As a satirist, Sinclair Lewis plays the part of the chameleon really well. Whenever he's writing about a particular kind of character, he'll actually transform the tone of his writing to exaggerate that character's personal shortcomings.
With Angus Duer, for example, Lewis writes,
Angus Duer's studiousness and his reverence for correct manners were alike offended by Clif's bawdy singing, Clif's howling conversation, Clif's fondness for dropping things in people's soup, and Clif's melancholy inability to keep his hands washed. (3.7.1)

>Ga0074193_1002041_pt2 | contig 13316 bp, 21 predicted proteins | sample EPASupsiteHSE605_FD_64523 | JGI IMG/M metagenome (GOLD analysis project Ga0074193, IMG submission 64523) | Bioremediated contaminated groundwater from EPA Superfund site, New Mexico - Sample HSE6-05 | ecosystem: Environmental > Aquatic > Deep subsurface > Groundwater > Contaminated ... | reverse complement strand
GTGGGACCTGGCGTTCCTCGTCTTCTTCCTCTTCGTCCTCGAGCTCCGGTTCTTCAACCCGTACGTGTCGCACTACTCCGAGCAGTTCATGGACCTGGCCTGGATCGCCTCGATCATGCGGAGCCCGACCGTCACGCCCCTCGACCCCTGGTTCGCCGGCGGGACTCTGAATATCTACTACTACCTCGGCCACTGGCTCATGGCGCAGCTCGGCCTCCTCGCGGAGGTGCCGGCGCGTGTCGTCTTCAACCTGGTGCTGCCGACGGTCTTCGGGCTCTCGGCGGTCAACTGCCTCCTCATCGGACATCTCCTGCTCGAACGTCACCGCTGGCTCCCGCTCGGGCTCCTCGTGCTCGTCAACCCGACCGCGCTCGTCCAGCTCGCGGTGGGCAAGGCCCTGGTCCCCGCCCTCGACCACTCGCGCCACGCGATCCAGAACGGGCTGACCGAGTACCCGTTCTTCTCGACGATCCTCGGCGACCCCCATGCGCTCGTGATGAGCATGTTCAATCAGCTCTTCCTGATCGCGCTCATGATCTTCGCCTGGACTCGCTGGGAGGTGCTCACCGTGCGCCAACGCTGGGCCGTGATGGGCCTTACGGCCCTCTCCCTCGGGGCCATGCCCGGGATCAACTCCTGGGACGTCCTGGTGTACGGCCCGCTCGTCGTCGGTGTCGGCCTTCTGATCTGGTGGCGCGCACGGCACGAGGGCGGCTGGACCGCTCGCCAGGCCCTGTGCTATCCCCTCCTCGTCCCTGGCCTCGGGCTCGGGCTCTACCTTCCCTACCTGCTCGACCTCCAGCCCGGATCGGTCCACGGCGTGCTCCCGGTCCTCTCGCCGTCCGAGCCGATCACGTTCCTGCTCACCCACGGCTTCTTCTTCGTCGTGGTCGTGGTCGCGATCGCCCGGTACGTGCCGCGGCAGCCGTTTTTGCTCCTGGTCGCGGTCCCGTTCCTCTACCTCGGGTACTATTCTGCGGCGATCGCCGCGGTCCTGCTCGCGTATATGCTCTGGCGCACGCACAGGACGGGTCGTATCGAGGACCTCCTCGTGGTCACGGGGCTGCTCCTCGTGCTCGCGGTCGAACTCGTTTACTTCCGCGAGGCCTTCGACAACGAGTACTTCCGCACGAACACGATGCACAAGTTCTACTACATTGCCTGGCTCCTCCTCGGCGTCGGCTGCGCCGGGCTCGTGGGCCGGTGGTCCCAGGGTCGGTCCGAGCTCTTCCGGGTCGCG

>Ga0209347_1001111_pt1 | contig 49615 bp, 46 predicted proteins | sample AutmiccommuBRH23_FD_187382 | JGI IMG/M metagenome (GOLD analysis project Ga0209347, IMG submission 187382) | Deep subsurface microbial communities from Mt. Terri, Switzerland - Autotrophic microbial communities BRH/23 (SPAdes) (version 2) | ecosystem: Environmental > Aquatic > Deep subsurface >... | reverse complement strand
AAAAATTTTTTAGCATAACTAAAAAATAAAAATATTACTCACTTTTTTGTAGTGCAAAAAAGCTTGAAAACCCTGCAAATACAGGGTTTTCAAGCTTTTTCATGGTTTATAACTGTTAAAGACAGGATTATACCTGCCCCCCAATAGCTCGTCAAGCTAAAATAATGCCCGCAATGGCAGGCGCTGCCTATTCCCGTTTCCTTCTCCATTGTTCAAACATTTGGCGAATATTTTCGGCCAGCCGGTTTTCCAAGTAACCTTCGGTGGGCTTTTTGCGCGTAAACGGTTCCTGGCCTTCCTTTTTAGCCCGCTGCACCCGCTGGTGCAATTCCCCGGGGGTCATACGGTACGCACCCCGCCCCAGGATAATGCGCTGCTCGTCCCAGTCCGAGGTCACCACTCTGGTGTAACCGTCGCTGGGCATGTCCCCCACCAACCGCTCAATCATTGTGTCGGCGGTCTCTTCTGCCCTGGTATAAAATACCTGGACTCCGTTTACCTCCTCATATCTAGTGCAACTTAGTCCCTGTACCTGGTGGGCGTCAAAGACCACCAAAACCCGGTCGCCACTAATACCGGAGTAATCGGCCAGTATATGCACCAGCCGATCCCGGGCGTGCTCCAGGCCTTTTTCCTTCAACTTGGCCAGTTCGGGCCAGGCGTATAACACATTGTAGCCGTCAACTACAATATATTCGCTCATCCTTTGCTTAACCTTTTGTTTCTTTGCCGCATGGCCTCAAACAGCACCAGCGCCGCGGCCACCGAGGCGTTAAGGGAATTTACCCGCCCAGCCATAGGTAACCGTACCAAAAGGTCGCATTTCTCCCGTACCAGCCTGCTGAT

In this passage, Duer's prim view of the world is reflected in the ridiculously proper tone that Lewis uses to write about him. Words like "studiousness and reverence" indeed do a good job of describing Duer, but the snob-tastic tone of these words do an even better job of telling us how hard it would be to hang out with this guy for very long. Clif sounds like a jerk-o, but we'd feel more sympathetic towards Duer if he "hated Clif's dirty songs" rather than being "offended by Clif's bawdy singing," or if he didn't like "Clif's gross hands" rather than "Clif's melancholy inability to keep his hands washed."
"Meloncholy inability to keep his hands washed," especially sounds super priggish and stuck-up, right? How are we supposed to feel bad for Duer? Oh wait… we're not supposed to. We're supposed to think he's a snootypants.